Now In Town Buzz

Brook Sutton

LOFTY GOALS

CLIMB FOR CONSERVATION SCALES SUMMITS FOR ENVIRONMENTAL AWARENESS.

When Ginna Kelly set out to realize her lifelong dream of climbing Mount Kilimanjaro in Tanzania, she was looking for not only adventure and challenge but also a more meaningful, immersive experience than the typical mountaineering trip. She soon found her calling. In the midst of researching the climb, she learned about the severity of the black rhino and elephant population crises in East Africa.

Compelled to take action, Kelly, then the vice president of the Aspen-based American Renewable Energy Institute, founded the nonprofit Climb for Conservation in 2010. She later inspired 13 other environmental advocates to join her on what would become the organization’s inaugural trek up Kilimanjaro. They stood at the summit in 2012, united in their message to save the African black rhino from further poaching and habitat loss. Backing their words with action, they had raised almost $30,000 to donate to the Mkomazi Rhino Sanctuary at the base of the mountain.

In its first two years of full operation (2013 and 2014) , Climb for Conservation donated nearly $50,000 to groups working to conserve black rhinos, African elephants and jaguars. To join a trip, participants are asked to fundraise a minimum amount (averaging $1,000) for a conservation cause associated with the experience. The receiving organizations are stringently vetted for effectiveness and management practices. The same stringency is applied on the Climb for Conservation side, where the small staff currently works on a volunteer basis.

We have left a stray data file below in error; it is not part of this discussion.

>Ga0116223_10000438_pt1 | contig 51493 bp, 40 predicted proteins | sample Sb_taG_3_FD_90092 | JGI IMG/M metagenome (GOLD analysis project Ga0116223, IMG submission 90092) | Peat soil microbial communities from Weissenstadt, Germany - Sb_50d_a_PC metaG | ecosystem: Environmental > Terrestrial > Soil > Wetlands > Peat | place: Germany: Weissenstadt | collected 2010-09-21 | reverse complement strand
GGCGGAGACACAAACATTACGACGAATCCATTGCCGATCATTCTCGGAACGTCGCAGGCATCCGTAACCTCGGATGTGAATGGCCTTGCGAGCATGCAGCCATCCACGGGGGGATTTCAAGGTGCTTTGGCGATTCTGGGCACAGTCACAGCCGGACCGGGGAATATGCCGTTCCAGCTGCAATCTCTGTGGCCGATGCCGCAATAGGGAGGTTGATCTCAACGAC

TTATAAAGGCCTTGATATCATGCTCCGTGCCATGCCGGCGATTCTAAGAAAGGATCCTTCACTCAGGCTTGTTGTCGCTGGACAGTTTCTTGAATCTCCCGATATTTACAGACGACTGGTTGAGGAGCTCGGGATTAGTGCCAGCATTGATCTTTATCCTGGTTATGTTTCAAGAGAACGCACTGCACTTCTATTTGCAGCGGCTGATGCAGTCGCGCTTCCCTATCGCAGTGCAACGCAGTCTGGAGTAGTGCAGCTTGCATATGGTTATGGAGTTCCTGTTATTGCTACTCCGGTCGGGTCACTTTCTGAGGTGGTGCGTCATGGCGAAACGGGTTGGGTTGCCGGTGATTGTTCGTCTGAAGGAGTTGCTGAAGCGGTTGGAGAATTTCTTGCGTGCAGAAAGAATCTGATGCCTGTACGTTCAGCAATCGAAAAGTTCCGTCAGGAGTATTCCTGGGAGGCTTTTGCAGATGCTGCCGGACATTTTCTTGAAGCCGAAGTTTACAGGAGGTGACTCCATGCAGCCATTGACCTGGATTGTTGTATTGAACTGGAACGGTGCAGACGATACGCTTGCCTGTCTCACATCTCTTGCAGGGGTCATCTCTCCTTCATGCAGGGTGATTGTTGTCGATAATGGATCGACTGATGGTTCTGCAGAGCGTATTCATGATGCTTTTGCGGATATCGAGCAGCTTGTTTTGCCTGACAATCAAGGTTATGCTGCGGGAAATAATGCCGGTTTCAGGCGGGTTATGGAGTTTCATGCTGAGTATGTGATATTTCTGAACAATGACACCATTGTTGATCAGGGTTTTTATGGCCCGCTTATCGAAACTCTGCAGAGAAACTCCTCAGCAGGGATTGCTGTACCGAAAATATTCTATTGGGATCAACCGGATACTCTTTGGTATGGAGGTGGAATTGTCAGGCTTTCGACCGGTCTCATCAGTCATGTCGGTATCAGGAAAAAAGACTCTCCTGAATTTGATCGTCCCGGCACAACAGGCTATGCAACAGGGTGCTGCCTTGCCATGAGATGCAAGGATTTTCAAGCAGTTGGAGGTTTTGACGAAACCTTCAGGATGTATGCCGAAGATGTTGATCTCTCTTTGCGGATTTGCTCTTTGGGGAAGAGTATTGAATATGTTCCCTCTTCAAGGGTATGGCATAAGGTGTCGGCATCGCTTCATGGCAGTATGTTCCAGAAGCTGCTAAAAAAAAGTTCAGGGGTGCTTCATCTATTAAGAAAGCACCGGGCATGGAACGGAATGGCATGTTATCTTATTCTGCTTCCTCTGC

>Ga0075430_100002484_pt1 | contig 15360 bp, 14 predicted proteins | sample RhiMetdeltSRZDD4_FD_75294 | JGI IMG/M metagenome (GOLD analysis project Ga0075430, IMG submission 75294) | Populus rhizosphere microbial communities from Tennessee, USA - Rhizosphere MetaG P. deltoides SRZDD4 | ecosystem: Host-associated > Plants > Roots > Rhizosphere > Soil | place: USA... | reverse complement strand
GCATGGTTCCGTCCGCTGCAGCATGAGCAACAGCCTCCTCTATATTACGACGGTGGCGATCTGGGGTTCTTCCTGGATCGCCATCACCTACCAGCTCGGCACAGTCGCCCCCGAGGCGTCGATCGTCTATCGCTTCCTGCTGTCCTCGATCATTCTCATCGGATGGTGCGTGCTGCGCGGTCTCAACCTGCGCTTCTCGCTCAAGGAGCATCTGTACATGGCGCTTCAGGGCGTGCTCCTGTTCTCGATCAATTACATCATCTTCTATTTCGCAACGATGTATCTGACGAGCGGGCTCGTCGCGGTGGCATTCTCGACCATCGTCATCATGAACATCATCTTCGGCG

Trip participants pay their own expenses, while the Climb for Conservation team provides turnkey guidance every step of the way, arranging professional guide services, travel itineraries, gear, vaccinations, training and other essential elements. A designated climb leader serves as a point person throughout the entire process.

After an auspicious start, Climb for Conservation continues to expand its goals of raising awareness and funds for conservation efforts around the world. “We hope to keep making a difference, to help building and growing and to get more people involved,” says Kelly.

This summer, the organization will launch an education initiative aimed at getting local youth involved on regional and national levels. According to program coordinator Margot Moselle, “Educating future generations on how species extinction affects whole ecosystems is a long-term goal for the education program. Showing [kids] how they can get involved and make a difference is of the utmost importance.”

In 2015, there’s still time to join a Machu Picchu trek in May and a midsummer Colorado Collegiate Peaks hike. Climb for Conservation also encourages custom trip ideas and will research, plan and promote your dream hike, climb or trek, and coordinate with a worthy conservation cause of your choosing. 970.948.2991, climbforconservation.org

Read the full article at http://digital.modernluxury.com/article/Now+In+Town+Buzz/1928034/245803/article.html.